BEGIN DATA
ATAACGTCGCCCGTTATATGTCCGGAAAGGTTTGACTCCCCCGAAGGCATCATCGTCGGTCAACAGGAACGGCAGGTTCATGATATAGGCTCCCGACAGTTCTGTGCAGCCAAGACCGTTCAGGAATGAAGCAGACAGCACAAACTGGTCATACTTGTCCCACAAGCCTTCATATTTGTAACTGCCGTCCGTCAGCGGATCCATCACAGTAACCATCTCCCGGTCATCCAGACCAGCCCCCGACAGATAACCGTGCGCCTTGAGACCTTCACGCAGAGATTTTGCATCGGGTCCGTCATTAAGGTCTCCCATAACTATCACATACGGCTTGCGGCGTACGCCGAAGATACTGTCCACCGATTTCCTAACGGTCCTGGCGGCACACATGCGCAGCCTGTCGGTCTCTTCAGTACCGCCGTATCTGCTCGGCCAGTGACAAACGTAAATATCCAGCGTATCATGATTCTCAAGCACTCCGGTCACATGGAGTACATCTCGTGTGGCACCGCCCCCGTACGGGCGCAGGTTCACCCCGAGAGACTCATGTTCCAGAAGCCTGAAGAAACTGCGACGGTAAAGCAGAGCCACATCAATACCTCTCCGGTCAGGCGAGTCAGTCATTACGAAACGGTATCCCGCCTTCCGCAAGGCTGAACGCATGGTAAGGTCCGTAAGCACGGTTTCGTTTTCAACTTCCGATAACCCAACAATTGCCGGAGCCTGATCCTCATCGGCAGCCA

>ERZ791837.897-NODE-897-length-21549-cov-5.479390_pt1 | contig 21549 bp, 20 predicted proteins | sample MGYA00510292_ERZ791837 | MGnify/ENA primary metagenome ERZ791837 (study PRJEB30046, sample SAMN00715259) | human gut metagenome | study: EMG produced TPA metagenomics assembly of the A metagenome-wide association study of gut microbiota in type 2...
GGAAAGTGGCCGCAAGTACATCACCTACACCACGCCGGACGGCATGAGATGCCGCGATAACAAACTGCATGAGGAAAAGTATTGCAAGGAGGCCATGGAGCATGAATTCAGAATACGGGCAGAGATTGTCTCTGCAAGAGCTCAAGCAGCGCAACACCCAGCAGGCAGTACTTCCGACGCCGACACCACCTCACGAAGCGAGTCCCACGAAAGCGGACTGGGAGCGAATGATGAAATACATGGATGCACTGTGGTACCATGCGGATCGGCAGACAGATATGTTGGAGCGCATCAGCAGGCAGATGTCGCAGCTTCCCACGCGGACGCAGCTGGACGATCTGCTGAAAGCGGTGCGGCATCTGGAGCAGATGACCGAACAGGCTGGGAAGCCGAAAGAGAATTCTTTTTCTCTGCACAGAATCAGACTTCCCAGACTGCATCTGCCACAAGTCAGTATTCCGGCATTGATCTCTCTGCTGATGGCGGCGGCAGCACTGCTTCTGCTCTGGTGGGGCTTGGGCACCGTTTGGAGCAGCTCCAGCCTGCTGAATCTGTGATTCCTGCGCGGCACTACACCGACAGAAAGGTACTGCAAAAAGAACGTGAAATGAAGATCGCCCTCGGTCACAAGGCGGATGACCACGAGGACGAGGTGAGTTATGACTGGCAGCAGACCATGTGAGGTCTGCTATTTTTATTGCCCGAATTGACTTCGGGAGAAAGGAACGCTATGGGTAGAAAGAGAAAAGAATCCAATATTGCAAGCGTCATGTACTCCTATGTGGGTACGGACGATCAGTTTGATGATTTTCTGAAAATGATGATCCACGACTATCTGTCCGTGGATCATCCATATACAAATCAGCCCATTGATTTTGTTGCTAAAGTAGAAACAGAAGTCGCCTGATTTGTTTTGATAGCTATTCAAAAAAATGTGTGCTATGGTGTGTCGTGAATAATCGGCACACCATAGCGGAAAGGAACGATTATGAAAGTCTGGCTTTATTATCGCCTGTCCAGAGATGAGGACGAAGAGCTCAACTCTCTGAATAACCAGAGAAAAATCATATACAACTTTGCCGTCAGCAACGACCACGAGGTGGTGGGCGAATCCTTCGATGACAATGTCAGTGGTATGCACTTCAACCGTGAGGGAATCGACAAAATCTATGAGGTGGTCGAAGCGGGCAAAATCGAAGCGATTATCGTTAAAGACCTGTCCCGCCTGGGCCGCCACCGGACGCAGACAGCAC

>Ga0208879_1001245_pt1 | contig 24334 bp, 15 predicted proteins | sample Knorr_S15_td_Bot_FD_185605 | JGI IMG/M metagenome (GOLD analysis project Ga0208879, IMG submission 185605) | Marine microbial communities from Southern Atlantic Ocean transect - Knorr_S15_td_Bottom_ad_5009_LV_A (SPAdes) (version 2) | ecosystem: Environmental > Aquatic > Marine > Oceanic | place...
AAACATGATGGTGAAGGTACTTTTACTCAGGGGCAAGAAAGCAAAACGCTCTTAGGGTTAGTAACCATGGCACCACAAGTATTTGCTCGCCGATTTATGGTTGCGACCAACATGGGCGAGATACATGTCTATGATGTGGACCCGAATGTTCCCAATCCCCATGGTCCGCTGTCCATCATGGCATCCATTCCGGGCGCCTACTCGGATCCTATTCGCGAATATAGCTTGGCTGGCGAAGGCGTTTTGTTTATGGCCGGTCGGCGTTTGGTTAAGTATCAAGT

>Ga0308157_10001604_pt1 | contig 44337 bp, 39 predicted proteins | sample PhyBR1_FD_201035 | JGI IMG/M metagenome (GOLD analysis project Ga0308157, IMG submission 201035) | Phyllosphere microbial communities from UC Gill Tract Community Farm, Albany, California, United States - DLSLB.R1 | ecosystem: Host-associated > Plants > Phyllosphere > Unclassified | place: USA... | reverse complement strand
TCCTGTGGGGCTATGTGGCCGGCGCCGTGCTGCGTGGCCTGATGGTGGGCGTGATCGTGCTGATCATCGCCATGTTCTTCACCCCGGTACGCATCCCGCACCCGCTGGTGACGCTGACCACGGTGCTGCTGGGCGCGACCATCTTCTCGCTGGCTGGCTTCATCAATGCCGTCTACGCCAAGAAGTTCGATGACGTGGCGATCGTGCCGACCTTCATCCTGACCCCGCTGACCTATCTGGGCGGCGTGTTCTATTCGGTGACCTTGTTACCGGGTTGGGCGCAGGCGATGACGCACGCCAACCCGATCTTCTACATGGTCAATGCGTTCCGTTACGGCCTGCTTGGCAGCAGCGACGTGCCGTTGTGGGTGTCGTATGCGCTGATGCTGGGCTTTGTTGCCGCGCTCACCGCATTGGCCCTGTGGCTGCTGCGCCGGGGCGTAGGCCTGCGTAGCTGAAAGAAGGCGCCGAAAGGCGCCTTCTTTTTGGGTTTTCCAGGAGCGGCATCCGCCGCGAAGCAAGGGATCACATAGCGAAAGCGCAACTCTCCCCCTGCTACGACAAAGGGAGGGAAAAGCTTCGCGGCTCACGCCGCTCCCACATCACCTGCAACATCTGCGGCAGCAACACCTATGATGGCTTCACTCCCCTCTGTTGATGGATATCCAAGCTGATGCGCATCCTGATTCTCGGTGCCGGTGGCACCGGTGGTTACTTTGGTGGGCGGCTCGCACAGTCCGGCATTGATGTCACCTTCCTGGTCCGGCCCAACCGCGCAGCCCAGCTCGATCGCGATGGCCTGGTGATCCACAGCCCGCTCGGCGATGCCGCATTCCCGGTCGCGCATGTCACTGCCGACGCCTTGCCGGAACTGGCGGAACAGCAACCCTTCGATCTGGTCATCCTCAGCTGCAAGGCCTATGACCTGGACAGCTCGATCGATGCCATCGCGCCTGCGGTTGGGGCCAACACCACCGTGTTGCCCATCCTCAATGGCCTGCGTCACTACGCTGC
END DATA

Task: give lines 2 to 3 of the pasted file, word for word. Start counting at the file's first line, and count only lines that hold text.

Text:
>ERZ791837.897-NODE-897-length-21549-cov-5.479390_pt1 | contig 21549 bp, 20 predicted proteins | sample MGYA00510292_ERZ791837 | MGnify/ENA primary metagenome ERZ791837 (study PRJEB30046, sample SAMN00715259) | human gut metagenome | study: EMG produced TPA metagenomics assembly of the A metagenome-wide association study of gut microbiota in type 2...
GGAAAGTGGCCGCAAGTACATCACCTACACCACGCCGGACGGCATGAGATGCCGCGATAACAAACTGCATGAGGAAAAGTATTGCAAGGAGGCCATGGAGCATGAATTCAGAATACGGGCAGAGATTGTCTCTGCAAGAGCTCAAGCAGCGCAACACCCAGCAGGCAGTACTTCCGACGCCGACACCACCTCACGAAGCGAGTCCCACGAAAGCGGACTGGGAGCGAATGATGAAATACATGGATGCACTGTGGTACCATGCGGATCGGCAGACAGATATGTTGGAGCGCATCAGCAGGCAGATGTCGCAGCTTCCCACGCGGACGCAGCTGGACGATCTGCTGAAAGCGGTGCGGCATCTGGAGCAGATGACCGAACAGGCTGGGAAGCCGAAAGAGAATTCTTTTTCTCTGCACAGAATCAGACTTCCCAGACTGCATCTGCCACAAGTCAGTATTCCGGCATTGATCTCTCTGCTGATGGCGGCGGCAGCACTGCTTCTGCTCTGGTGGGGCTTGGGCACCGTTTGGAGCAGCTCCAGCCTGCTGAATCTGTGATTCCTGCGCGGCACTACACCGACAGAAAGGTACTGCAAAAAGAACGTGAAATGAAGATCGCCCTCGGTCACAAGGCGGATGACCACGAGGACGAGGTGAGTTATGACTGGCAGCAGACCATGTGAGGTCTGCTATTTTTATTGCCCGAATTGACTTCGGGAGAAAGGAACGCTATGGGTAGAAAGAGAAAAGAATCCAATATTGCAAGCGTCATGTACTCCTATGTGGGTACGGACGATCAGTTTGATGATTTTCTGAAAATGATGATCCACGACTATCTGTCCGTGGATCATCCATATACAAATCAGCCCATTGATTTTGTTGCTAAAGTAGAAACAGAAGTCGCCTGATTTGTTTTGATAGCTATTCAAAAAAATGTGTGCTATGGTGTGTCGTGAATAATCGGCACACCATAGCGGAAAGGAACGATTATGAAAGTCTGGCTTTATTATCGCCTGTCCAGAGATGAGGACGAAGAGCTCAACTCTCTGAATAACCAGAGAAAAATCATATACAACTTTGCCGTCAGCAACGACCACGAGGTGGTGGGCGAATCCTTCGATGACAATGTCAGTGGTATGCACTTCAACCGTGAGGGAATCGACAAAATCTATGAGGTGGTCGAAGCGGGCAAAATCGAAGCGATTATCGTTAAAGACCTGTCCCGCCTGGGCCGCCACCGGACGCAGACAGCAC